Japanese trust products designed to allow gift tax exemptions for grandparents' donations to cover the educational costs of their grandchildren have enjoyed higher popularity than expected since their launch in April 2013.
The total amount of such donations put in trust is likely to top one trillion yen by the end of 2015, when the temporary tax exemptions expire, a top official at the Trust Companies Association in Japan said.
The Japanese government decided the tax exemptions for donations of up to 15 million yen for such education expenses as part of tax system reforms for fiscal 2013.
Shibuya Ward, Tokyo, became on Tuesday the nation's first municipality to adopt an ordinance allowing it to issue certificates recognizing same-sex relationships as being "equivalent to marriage." (Japan Times)
In the wake of the suspicious crash of a Germanwings jet, the transport ministry is moving quickly to require all Japanese airlines to have two crew members in the cockpit at all times during flights. (Asahi)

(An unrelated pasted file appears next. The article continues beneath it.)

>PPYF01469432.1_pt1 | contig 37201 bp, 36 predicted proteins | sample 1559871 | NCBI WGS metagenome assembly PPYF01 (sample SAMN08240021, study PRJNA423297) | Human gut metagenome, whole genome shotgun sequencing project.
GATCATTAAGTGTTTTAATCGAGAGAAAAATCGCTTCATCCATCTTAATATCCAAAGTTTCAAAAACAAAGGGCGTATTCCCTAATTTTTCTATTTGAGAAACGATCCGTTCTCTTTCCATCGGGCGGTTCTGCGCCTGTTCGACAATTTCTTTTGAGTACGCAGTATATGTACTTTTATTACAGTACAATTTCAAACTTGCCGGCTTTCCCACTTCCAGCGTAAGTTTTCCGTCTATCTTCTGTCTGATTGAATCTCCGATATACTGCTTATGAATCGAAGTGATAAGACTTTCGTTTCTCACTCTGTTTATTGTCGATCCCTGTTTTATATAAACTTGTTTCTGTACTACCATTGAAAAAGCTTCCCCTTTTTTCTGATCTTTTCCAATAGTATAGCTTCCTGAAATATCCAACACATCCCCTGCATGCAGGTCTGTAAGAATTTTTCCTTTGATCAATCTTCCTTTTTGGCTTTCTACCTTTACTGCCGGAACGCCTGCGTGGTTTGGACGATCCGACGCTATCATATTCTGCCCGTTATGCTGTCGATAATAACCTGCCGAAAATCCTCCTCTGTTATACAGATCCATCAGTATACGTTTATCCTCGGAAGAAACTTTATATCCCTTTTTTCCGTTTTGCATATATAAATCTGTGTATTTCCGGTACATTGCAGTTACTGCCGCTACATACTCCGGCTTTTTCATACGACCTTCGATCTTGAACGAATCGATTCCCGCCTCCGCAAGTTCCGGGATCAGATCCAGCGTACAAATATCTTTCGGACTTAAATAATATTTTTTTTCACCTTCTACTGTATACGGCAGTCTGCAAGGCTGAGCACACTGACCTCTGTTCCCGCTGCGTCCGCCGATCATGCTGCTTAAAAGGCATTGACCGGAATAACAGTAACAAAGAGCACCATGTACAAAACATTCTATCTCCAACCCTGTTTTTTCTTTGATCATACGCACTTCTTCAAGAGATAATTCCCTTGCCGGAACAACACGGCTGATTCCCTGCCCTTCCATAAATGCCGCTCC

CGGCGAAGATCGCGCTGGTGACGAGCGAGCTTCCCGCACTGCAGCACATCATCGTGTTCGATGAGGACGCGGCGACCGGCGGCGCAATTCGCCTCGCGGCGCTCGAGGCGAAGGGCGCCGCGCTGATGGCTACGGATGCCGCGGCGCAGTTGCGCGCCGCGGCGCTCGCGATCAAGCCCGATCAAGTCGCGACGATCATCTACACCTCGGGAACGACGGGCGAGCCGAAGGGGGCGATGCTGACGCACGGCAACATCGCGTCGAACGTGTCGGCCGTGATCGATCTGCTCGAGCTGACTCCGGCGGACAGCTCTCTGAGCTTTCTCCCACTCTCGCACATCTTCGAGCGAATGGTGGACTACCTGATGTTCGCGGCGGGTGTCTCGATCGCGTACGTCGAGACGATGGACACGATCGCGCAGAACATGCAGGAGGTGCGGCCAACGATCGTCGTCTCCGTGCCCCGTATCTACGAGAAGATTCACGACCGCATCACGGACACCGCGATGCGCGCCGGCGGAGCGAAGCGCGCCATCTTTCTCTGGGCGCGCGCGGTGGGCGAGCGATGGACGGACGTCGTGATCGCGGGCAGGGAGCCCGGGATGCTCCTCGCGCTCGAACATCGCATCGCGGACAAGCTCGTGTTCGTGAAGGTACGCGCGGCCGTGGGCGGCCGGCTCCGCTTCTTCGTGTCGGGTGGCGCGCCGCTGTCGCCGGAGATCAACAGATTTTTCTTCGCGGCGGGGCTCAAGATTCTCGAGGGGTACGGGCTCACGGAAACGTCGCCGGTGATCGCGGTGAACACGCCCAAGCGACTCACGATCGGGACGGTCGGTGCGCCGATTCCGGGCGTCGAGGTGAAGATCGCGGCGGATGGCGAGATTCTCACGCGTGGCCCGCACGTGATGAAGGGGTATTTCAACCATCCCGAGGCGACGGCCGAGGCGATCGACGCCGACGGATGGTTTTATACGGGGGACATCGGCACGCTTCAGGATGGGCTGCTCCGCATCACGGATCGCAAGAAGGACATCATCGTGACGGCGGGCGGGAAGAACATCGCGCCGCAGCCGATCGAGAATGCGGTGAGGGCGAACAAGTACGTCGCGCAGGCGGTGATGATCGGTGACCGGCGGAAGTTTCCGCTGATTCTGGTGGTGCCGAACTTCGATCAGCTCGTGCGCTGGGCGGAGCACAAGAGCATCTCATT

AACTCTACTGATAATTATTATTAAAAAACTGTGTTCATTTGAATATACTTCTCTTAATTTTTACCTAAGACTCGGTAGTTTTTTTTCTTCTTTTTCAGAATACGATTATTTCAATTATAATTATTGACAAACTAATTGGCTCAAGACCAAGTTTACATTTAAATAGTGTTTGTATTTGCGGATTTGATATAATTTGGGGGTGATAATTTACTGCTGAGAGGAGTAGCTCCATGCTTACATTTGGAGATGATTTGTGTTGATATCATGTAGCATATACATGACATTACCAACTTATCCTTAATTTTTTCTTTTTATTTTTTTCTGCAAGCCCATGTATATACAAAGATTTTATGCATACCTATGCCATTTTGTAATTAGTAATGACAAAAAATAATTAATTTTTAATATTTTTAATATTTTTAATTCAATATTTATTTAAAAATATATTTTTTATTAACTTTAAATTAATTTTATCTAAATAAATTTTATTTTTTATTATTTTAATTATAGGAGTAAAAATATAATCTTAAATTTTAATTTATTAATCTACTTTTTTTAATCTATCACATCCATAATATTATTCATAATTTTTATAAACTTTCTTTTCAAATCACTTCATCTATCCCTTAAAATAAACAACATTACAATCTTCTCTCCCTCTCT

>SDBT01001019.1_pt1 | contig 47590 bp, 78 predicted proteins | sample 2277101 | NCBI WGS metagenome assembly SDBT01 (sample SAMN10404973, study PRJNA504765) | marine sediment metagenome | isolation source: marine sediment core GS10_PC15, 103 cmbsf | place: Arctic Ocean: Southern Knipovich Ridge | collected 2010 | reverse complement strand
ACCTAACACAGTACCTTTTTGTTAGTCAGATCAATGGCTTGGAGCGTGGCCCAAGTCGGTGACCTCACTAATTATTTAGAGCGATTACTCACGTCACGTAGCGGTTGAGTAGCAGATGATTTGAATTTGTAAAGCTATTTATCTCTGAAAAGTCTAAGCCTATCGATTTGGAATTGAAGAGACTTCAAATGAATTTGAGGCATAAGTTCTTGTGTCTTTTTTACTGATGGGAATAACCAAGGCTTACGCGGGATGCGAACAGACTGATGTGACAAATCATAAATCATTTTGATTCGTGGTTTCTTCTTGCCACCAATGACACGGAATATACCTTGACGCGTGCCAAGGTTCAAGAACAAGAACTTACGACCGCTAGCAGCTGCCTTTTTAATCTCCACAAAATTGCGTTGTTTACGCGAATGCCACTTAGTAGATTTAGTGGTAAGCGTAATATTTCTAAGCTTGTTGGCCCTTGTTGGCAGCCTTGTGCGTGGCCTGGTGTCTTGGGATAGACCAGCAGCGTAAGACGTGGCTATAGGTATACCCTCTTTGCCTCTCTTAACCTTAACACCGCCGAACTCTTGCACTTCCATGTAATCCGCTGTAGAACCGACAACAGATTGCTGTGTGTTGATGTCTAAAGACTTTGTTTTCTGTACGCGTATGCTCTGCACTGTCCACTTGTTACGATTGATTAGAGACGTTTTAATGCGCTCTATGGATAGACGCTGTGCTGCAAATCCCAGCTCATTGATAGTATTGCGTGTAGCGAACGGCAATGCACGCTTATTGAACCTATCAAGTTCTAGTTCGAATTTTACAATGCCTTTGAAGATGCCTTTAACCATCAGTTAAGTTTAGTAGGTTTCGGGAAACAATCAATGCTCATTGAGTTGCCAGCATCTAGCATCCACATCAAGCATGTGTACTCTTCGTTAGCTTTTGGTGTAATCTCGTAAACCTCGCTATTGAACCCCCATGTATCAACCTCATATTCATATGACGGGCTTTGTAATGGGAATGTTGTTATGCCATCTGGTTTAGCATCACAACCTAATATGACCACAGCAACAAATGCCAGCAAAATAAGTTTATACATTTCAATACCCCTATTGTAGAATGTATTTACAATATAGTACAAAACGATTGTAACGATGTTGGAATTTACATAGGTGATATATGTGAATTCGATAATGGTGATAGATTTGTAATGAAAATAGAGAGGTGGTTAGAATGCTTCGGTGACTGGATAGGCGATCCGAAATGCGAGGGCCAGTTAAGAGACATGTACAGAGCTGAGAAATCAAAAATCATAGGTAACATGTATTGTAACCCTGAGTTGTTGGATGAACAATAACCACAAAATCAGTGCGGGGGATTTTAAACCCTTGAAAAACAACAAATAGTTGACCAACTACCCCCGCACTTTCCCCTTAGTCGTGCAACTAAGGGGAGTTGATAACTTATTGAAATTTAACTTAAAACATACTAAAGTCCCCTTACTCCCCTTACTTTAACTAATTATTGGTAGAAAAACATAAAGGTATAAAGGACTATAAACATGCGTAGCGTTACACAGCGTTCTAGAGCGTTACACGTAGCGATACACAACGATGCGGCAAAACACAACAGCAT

The Japanese government said Monday it will send up to 142,600 personnel in emergency teams within 72 hours to 10 prefectures that are expected to suffer tremendous damage in the event of a major earthquake at the Nankai Trough off Japan's Pacific coast. (Jiji Press)
Three employees of a nursing home in Nagoya have been arrested on suspicion of physically abusing a 93-year-old female resident and taking a video of their act with a mobile phone, police have said. (Japan Times)
Public prosecutors demanded Tuesday that former Aum Supreme Truth cult member Katsuya Takahashi, 56, be sentenced to life in prison for his roles in the 1995 deadly sarin nerve gas attack on Tokyo's subway system and other crimes by the doomsday cult. (The Japan News)
An elementary school teacher in Hyuga, Miyazaki Prefecture, has been arrested after it was discovered that he had lied to a newspaper reporter regarding the presence of a foreign substance in a rice ball ("onigiri") lunch that he purchased at a convenience store. (Japan Today)
In the first application in Tokyo of a law that seeks to restrict the distribution of sexually explicit content for revenge purposes, police on Friday announced the arrest of a 50-year-old male for releasing illicit images of his former girlfriend, reports the Sankei Shimbun (March 27). (Tokyo Reporter)